Aha, the story is slowly unwrapping itself. "I see a dog but it is not yours" ... and you're going to wait until I have found him... I know.
"The children write on the shark". ..."What do you see on the shark?"... we'll slowly find out whether the sharks writings and the searched-for dogs are from two stories or from the same one ;-)
That would be really clever if all of the sentences in each Duolingo unit are part of some narrative. :-)
Yes, I don't want to break it, so I do a bit every day, at the moment I'm mostly revising though! :)
Ha, just stumbled upon this thread; I wonder how far you got with the streak - four years later...
I think there is no difference between "però" and "ma". For me "però" looks more formal, I translate it as "however".
When one listens at normal speed, it sounds like "un cane," but at the slower speed, it definitely sounds like "una cane."
This has happened with other sentences. I report it each time. I find the Italian audio to be awful.
I know; I lost a heart because of that. I was thinking somehow it was how one could saw "female dog".... or something.
"vedo" is translated as "I see, I watch, I imagine", however in the conjugation of the verb "vedere" (also translated as "to see, to watch, to imagine", the first person singular is listed as "veggo". Which is correct?
Veggo has literary use, I've never heard it spoken besides in poetry; "vedo" is by far the most common form you'll encounter.
For native English speakers: would it be correct to say "I see a dog but it's not your (dog)"?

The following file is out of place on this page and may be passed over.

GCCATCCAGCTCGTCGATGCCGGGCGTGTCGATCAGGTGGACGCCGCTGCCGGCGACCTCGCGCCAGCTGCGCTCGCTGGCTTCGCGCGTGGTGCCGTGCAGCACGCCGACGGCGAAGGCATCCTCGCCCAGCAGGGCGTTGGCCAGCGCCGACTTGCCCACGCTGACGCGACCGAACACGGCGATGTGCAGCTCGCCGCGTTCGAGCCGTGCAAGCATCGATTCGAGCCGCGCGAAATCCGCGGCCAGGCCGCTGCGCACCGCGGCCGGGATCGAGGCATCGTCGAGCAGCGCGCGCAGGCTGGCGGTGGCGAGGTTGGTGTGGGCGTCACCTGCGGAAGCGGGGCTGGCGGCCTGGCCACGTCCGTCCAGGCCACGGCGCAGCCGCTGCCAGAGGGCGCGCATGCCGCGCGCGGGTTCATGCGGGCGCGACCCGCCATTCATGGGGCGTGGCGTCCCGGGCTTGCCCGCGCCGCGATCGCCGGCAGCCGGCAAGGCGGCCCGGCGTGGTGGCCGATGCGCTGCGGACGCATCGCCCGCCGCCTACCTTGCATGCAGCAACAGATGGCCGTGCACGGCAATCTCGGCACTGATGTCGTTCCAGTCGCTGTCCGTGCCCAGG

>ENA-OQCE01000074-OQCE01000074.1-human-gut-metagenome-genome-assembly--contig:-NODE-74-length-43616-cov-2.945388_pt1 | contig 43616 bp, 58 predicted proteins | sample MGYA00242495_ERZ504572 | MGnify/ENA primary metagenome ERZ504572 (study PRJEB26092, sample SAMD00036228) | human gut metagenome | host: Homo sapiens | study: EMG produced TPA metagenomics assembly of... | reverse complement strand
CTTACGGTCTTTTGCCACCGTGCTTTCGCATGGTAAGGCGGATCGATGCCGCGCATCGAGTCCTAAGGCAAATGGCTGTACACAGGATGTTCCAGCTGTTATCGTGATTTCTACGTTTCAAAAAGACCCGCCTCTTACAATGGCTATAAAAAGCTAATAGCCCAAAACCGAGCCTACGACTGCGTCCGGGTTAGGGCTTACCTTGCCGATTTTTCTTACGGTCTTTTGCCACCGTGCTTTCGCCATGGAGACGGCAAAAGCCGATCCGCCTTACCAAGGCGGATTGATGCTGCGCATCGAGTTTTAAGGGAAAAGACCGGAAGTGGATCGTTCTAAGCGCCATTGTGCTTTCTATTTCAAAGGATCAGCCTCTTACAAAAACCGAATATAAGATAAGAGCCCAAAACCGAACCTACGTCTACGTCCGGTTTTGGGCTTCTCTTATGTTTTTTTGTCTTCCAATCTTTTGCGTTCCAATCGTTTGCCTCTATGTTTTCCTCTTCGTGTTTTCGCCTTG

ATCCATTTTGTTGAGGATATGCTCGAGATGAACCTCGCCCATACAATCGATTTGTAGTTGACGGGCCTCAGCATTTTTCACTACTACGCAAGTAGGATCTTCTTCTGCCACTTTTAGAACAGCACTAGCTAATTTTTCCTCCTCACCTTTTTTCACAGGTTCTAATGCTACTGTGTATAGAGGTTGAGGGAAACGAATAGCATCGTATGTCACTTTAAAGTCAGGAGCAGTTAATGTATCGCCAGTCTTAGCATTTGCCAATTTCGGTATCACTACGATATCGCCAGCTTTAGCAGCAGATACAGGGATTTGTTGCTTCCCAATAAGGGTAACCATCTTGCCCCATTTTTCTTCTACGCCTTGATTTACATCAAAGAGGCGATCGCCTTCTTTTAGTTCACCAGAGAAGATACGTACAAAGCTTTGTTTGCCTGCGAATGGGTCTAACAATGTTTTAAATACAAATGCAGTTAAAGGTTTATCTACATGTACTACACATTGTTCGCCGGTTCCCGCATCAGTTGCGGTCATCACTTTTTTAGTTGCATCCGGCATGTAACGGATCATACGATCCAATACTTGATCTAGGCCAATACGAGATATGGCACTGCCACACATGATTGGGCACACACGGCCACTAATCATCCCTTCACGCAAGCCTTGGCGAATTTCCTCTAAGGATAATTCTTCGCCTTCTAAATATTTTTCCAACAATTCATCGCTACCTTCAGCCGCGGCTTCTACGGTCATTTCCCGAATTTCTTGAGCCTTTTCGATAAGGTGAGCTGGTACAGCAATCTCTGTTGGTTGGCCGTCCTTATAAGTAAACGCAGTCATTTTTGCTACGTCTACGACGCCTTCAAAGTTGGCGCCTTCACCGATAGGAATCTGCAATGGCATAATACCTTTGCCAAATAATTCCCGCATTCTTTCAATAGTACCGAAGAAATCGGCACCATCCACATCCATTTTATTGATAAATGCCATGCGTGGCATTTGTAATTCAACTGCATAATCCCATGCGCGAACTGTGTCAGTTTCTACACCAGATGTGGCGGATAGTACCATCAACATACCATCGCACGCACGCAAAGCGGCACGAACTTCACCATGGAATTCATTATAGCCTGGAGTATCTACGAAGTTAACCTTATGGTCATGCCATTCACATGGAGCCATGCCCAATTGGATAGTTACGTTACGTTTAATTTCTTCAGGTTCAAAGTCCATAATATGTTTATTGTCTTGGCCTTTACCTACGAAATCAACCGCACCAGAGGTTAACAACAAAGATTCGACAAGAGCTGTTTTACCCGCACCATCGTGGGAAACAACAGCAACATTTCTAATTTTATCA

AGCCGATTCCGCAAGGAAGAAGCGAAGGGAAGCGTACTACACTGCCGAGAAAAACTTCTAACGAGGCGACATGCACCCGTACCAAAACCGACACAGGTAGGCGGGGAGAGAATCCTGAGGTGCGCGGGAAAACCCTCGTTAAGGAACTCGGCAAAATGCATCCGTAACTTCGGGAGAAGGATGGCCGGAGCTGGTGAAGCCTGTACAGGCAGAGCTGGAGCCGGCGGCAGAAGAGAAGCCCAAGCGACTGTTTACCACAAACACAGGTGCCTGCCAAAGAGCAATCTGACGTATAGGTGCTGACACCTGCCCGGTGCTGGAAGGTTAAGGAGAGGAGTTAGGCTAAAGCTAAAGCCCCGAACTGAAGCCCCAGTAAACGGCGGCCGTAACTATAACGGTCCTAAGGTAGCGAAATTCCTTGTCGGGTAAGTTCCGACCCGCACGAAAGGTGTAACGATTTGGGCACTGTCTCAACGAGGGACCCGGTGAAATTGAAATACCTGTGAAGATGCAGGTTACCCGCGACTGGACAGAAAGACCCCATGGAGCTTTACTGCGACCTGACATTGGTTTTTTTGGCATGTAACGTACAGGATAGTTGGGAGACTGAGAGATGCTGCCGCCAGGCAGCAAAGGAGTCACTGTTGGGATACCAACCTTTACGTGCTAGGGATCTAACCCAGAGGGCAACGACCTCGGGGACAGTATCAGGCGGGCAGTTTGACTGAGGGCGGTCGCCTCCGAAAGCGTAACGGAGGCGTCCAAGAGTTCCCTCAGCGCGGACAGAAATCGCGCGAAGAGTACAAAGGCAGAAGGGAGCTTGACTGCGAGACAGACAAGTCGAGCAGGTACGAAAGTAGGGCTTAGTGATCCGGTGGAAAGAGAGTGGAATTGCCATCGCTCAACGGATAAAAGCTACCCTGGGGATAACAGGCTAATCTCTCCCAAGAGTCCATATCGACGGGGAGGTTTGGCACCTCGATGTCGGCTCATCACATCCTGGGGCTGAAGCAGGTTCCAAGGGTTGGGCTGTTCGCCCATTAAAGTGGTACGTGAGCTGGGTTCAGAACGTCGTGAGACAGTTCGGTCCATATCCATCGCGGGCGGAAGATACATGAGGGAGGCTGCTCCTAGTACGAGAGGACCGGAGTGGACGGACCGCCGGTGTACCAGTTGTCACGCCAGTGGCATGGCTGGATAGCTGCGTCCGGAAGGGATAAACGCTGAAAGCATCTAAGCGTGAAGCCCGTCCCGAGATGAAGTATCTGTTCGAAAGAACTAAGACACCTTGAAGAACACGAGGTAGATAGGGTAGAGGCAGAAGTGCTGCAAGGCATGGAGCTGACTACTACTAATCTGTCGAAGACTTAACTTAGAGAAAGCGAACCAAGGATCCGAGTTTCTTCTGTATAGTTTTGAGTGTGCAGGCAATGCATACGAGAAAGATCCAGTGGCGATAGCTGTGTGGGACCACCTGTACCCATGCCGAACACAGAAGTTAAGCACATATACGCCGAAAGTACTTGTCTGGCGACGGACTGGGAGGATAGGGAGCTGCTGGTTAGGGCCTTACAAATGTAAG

If you omit the word dog, you would change "your" to "yours." If you keep the word dog, you would say "your dog."
Are these all correct too? Which one is more common & more formal?
a) Vedo un cane MA non è il tuo.
b) Vedo un cane BENSI non è il tuo.
What's wrong with "I see a dog but not yours"? Must I say "but IT'S not yours"?
This sentence has two parts and each of them needs a subject, especially if the two parts have different
subjects as in this case:
Isee a dog but
itis not yours
subject (and the verb) is the same, you can skip it:
Isee my dog but
Ido not see yours
Isee my dog but not yours
Yeah, unfortunately it seems mainly not to be accepted on this course. It needs to be added as a possibility on all questions with verbs of perception in the present tense.
Subject pronouns (it) are mandatory in English. This sentence has two parts and each of them needs a
subject, especially if the two parts have different subjects as in this case:
Isee a dog, but
This is a bit ridiculous, I refuse to translate "però" in the exact same way that I translate "ma" otherwise there would be no need to have two words that describe the same thing. I looked up però and it also means "though", but that isn't accepted. Wonder if I should report this...